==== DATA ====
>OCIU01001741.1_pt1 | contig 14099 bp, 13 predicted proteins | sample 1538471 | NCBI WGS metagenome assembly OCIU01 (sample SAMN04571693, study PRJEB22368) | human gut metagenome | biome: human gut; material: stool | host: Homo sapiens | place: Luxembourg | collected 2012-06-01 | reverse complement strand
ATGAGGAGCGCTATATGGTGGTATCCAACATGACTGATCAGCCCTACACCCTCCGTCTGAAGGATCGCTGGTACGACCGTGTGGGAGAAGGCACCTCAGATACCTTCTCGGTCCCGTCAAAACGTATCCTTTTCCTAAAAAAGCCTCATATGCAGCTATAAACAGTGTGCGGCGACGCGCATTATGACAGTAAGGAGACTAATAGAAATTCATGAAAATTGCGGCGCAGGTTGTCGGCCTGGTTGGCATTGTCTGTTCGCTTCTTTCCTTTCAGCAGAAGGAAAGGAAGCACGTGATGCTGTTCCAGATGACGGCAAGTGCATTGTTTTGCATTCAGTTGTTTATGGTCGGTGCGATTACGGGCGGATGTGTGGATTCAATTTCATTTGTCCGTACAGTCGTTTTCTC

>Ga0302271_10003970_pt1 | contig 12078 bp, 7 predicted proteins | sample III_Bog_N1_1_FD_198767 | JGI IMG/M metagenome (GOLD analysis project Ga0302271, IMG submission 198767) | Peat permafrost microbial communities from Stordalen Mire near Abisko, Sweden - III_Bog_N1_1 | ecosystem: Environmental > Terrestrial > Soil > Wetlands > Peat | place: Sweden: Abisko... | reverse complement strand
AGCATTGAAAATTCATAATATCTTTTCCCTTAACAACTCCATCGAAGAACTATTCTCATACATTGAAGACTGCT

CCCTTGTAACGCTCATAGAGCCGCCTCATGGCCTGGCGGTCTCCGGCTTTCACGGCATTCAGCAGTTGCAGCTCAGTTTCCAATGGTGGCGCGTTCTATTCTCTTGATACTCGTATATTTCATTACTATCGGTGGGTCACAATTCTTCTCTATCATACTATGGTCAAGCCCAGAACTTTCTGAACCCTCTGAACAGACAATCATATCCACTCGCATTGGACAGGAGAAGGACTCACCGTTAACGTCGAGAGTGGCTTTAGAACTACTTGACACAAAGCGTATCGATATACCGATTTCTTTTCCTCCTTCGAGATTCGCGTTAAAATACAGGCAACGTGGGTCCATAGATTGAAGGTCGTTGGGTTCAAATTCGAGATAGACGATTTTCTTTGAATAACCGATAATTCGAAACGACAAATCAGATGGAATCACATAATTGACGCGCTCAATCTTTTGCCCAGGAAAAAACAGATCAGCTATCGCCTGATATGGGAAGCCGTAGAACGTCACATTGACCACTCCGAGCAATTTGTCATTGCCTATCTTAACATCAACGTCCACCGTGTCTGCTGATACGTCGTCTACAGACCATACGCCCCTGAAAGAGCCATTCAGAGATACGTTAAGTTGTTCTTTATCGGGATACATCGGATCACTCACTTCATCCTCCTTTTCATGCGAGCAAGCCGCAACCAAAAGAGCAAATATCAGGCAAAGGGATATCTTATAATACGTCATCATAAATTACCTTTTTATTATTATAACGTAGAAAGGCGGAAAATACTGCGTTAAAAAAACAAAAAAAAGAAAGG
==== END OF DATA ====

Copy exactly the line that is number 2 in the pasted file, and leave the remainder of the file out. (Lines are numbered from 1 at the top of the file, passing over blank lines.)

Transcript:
ATGAGGAGCGCTATATGGTGGTATCCAACATGACTGATCAGCCCTACACCCTCCGTCTGAAGGATCGCTGGTACGACCGTGTGGGAGAAGGCACCTCAGATACCTTCTCGGTCCCGTCAAAACGTATCCTTTTCCTAAAAAAGCCTCATATGCAGCTATAAACAGTGTGCGGCGACGCGCATTATGACAGTAAGGAGACTAATAGAAATTCATGAAAATTGCGGCGCAGGTTGTCGGCCTGGTTGGCATTGTCTGTTCGCTTCTTTCCTTTCAGCAGAAGGAAAGGAAGCACGTGATGCTGTTCCAGATGACGGCAAGTGCATTGTTTTGCATTCAGTTGTTTATGGTCGGTGCGATTACGGGCGGATGTGTGGATTCAATTTCATTTGTCCGTACAGTCGTTTTCTC